Here’s my rough draft for my narrative essay. I really tried to convey the competition, historical and emotional aspects of baseball in this, since the rest of the assignment will be mainly the logistics. Please post editorial comments and suggestions.
Kevin Millar approaches home plate, the white polyester uniform stretching to contain his biceps as he takes quick swipes at the air. A bat made of ash gripped in his hands as natural as John Henry’s hammer. Millar stops just outside the batters box making eye contact with Mariano Rivera as he tightens his batting gloves. Rivera stands 60 feet away on the raised pitcher’s mound in the middle of the baseball diamond. He turns the baseball over in his right hand, feeling it’s smooth white leather and the red stitching snaking its way across it. Inhaling deeply, Riveria contemplates the importance of the following pitches. Three strikes, game over. We can be done with these nine innings, done with this game, done with this series and back on a plane headed for New York with the pennant, in one strikeout. He exhales slowly, letting Fenway Park and the screaming Boston fans blur and focuses solely on his teammate behind home plate, Jorge Posada. Pasada stretches his left hand, feeling the worn leather of the mitt gripping tighter around it. The lucky mitt, the mitt that caught the final strike last year, sending Boston home and us to the World Series. The pain in his legs from crouching for four hours is pushed out of his mind as he watches Riveria. The weight of the game resting on that grey Yankees jersey.
Millar steps into the batter’s box infront of Pasada. Tapping the plate with his bat before raising it to his shoulder. His cleats wiggling deeper into the dirt as his body sways with fervor. Rivera’s grip on the ball tightens as he reads the signal from between Pasada’s legs. Two fingers, fastball. Rivera begins his windup slowly, like a freight train. He brings his hands to his face, gaining momentum as his left leg raises. He accelerates, vaulting forward, the ball comes speeding from his fingertips.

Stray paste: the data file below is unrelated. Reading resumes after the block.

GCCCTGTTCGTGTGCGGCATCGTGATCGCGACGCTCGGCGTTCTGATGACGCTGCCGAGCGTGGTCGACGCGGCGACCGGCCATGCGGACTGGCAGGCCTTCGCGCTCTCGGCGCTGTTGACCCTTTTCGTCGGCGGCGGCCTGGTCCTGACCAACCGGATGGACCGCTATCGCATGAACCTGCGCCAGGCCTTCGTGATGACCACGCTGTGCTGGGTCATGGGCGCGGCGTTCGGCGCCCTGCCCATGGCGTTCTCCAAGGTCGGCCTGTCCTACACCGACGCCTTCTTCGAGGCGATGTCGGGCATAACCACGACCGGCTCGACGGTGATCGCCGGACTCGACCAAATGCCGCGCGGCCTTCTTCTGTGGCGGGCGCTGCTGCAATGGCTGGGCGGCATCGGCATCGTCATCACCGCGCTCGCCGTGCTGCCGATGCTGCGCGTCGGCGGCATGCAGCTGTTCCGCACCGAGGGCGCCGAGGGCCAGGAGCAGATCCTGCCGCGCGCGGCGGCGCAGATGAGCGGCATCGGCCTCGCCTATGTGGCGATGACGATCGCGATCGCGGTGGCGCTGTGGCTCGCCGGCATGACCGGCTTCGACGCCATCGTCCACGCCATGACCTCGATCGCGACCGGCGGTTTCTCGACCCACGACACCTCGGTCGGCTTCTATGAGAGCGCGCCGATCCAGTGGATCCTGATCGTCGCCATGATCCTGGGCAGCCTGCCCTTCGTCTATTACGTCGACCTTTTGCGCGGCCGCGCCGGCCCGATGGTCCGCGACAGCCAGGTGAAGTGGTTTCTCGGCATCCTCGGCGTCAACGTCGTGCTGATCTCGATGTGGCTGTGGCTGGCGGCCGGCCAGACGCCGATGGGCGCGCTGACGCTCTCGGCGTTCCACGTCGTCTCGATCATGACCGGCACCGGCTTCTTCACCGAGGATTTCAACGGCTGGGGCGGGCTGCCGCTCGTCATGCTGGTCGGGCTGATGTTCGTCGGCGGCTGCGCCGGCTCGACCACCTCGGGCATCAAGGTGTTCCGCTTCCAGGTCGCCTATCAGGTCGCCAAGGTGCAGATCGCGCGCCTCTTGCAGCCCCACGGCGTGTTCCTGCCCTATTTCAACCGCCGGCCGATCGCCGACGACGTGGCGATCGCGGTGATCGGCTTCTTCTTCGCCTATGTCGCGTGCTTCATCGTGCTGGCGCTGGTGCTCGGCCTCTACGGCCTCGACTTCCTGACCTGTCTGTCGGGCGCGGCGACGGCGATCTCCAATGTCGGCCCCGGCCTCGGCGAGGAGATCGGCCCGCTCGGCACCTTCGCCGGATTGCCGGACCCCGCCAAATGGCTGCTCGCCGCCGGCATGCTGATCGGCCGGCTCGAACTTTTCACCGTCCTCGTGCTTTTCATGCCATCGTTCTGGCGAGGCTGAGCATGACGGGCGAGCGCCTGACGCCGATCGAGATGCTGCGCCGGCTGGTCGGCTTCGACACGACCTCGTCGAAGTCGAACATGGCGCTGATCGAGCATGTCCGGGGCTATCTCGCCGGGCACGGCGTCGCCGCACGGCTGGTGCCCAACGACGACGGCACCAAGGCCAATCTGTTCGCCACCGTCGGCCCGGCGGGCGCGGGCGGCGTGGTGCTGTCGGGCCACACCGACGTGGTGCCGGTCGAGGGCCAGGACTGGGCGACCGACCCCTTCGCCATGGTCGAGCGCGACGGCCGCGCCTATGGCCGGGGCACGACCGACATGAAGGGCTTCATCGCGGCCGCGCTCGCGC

Millar’s unblinking eyes follow the ball from Rivera’s hand. In a fraction of a second the ball is within Millar’s reach. He has already begun to shift the bat from his shoulder, the power within his trained arms exploding as he steps forward with his left foot. His shoulders rotate, pushing the bat from behind him. The motion is fluid, practiced, like a machine revolving and pivoting on an assembly line. His calculations were right on, the ball collides with the tree at its apex. Millar hears the crack of the ball against his bat, but the power of his swing isn’t lessoned as he follows through. Without watching the ball, Millar flicks his wrist, sending the bat bouncing back towards the Boston dugout. He leaps forward, claiming the steps to first base.
The ball, reeling from the collision, sails over the diamond formed by the four bases, and heads for left field. Hideki Matsui, who had been watching Rivera’s windup and anticipated the balls path, has already started to move. His feet seem to gently tickle the grass as he scurries across it. His eyes locked onto the white sphere hurling toward him.
Millar rounds first base, only now looking up to see the ball soaring towards the stands. The crowd is on its feet; Matsui hears nothing but the ball slicing the cool night air. He’s at the wall. It’s falling, the ball’s coming down. This is his chance. Matsui climbs into the air, pushing off the wall with his right hand, stretching with his left. Extending each finger in his glove to the point of pain. He closes his eyes. Millar stabs second with his foot, slowing. As Matsui begins to descend he feels a tug at his wrist. With a smile he snaps his glove closed and falls back to earth. Millar stops. The crowd goes quiet. Matsui thrusts the white trophy skyward. The grey jerseys on the field seem to be sucked together as the center of the Milky Way shifts from the sun to Matsui. The crowd is still, a quiet pond peppered with the twitchings of a few New York water bugs. Quickly, the stands drain, leaving only the Yankee fans writhing and reeling. For them the night has just begun.